Normal maps allow us to reproduce fine and medium sized bumps but they don't affect the shadowing of emulated relief. Unlike true geo, emulated bumps don't produce shadows on the other adjacent emulated bumps and cavities regardless of the position of the lights in the scene. The existing shadow casting techniques are based on geo shadowing other geo but they ignore the ghost relief emulated with normal maps.

There is a tiny tool written in C that, given a conventional normal map and a corresponding height map, allows us to modulate ("bend") the normals with additional height data in such a way that they would emulate casting gray-scale shadows dynamically on the adjacent relief in accordance with the current position of scene lighting.

The lion model I sent you features both conventional and bent normal maps generated by the tool (bent ones are visibly more greenish). You can experiment with the material normal maps in the .MAT file to see the visual effect more clearly. As you nod the lion's head slowly towards you under forward directional lighting, you will see how the bent normal map's greenish areas start to cast gray "shadows" over the nearby bumpy areas of the head.

The bent normal map acts like some kind of continuous dynamically generated ambient occlusion but unlike the latter, it comes to us absolutely for free, computation-wise.


1. Light/Shadow Mapping

If a model storage format provides for at least two concurrent sets of texture coords, then it becomes possible to use tiny colorful light maps to emulate shadowed and lit areas of the scene's static geometry. OpenGL is able to interpolate colors over surfaces nicely, and when the tiny light map is magnified to the model's actual size, color interpolation produces beautiful emulated penumbra shadows pre-baked into the light map in 3ds Max, Maya, Blender, Gyles and some other 3D editors.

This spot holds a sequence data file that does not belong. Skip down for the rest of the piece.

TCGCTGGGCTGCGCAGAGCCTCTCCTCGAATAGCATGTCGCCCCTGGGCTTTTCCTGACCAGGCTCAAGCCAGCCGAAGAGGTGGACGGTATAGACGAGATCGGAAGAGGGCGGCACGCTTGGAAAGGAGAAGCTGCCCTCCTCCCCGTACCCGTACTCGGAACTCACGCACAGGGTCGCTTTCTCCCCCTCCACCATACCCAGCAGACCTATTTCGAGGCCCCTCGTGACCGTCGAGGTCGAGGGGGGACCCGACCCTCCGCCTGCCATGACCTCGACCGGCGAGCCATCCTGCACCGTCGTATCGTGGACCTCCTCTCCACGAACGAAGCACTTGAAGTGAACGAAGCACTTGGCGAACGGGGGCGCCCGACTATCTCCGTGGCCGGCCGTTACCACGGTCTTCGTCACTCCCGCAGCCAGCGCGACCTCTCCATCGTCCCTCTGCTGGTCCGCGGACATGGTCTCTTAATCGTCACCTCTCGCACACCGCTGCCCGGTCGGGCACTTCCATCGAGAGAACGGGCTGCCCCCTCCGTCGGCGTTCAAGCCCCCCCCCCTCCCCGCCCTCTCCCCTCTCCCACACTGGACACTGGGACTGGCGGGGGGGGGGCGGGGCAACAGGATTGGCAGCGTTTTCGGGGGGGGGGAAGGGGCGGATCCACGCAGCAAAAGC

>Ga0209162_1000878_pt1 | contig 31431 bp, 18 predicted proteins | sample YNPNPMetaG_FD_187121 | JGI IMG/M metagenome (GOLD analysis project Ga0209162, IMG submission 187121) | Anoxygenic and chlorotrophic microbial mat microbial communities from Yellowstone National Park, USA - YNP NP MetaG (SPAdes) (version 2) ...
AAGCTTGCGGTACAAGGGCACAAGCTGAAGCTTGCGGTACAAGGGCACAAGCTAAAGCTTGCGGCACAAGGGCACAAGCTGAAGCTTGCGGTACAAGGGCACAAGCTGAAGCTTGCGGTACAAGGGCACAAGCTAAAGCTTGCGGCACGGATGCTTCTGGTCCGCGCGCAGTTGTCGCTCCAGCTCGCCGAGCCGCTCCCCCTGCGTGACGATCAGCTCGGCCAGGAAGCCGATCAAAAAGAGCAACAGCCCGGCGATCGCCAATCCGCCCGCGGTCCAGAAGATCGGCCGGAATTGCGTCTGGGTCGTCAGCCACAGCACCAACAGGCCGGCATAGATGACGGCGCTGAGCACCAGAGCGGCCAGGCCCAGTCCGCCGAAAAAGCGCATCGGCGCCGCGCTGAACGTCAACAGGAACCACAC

Light maps are however per-triangle or per-plane based and use a different topological layout in their own texture atlas than the conventional diffuse/normal/specular maps, hence the need for a concurrent alternative set of texture coords in the model format. If it isn't available as e.g. in our .OBJ format, then a conventional but minified and colored shadow map could be used but I don't know of any 3D editors that are able to bake colored rather than grayscale AO maps to emulate veritably colorful shadows and light spots.

Light maps can also be emulated roughly by vertex colors. But this technique works poorly for low-res LODs because their sparse vertices tend to distort the contours of the lit and shadowed scene areas.

Both light maps and vertex colors are used to colorfully GL_MODULATE the diffuse channel of the rendering pipeline.

2. Ambient Occlusion

Ambient occlusion is similar to light mapping but is usually grayscale and used to modulate the ambient component of the scene lighting. It can be static (pre-baked into an AO map in a 3D editor with an ordinary set of tex coords) or dynamic for animated models. Dynamic AO is however computationally very intensive and therefore an FPS killer for high-quality real time rendering. Let me remind you that ObjReader is currently able to support static AO in its map_Ka channel.


Hopefully this explains a bit what I'm trying to achieve in ObjReader. I'd like to see it rendering medium-resolution models with high-resolution quality. I'm afraid I won't be able to maintain high FPS counts forever for your multi-million poly models of ever increasing complexity. I wish you found more fun toying with texture maps than geometry, my friend. :)
« Last Edit: August 09, 2018, 12:37:39 pm by Michael Lobko-Lobanovsky »
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Patrice Terrier

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Re: Brief Intro to Simulated 3D Bumpiness
« Reply #1 on: August 09, 2018, 10:46:44 am »
Thank you very much for this very detailed and informative head's up!
(Always working with the latest Windows version available...)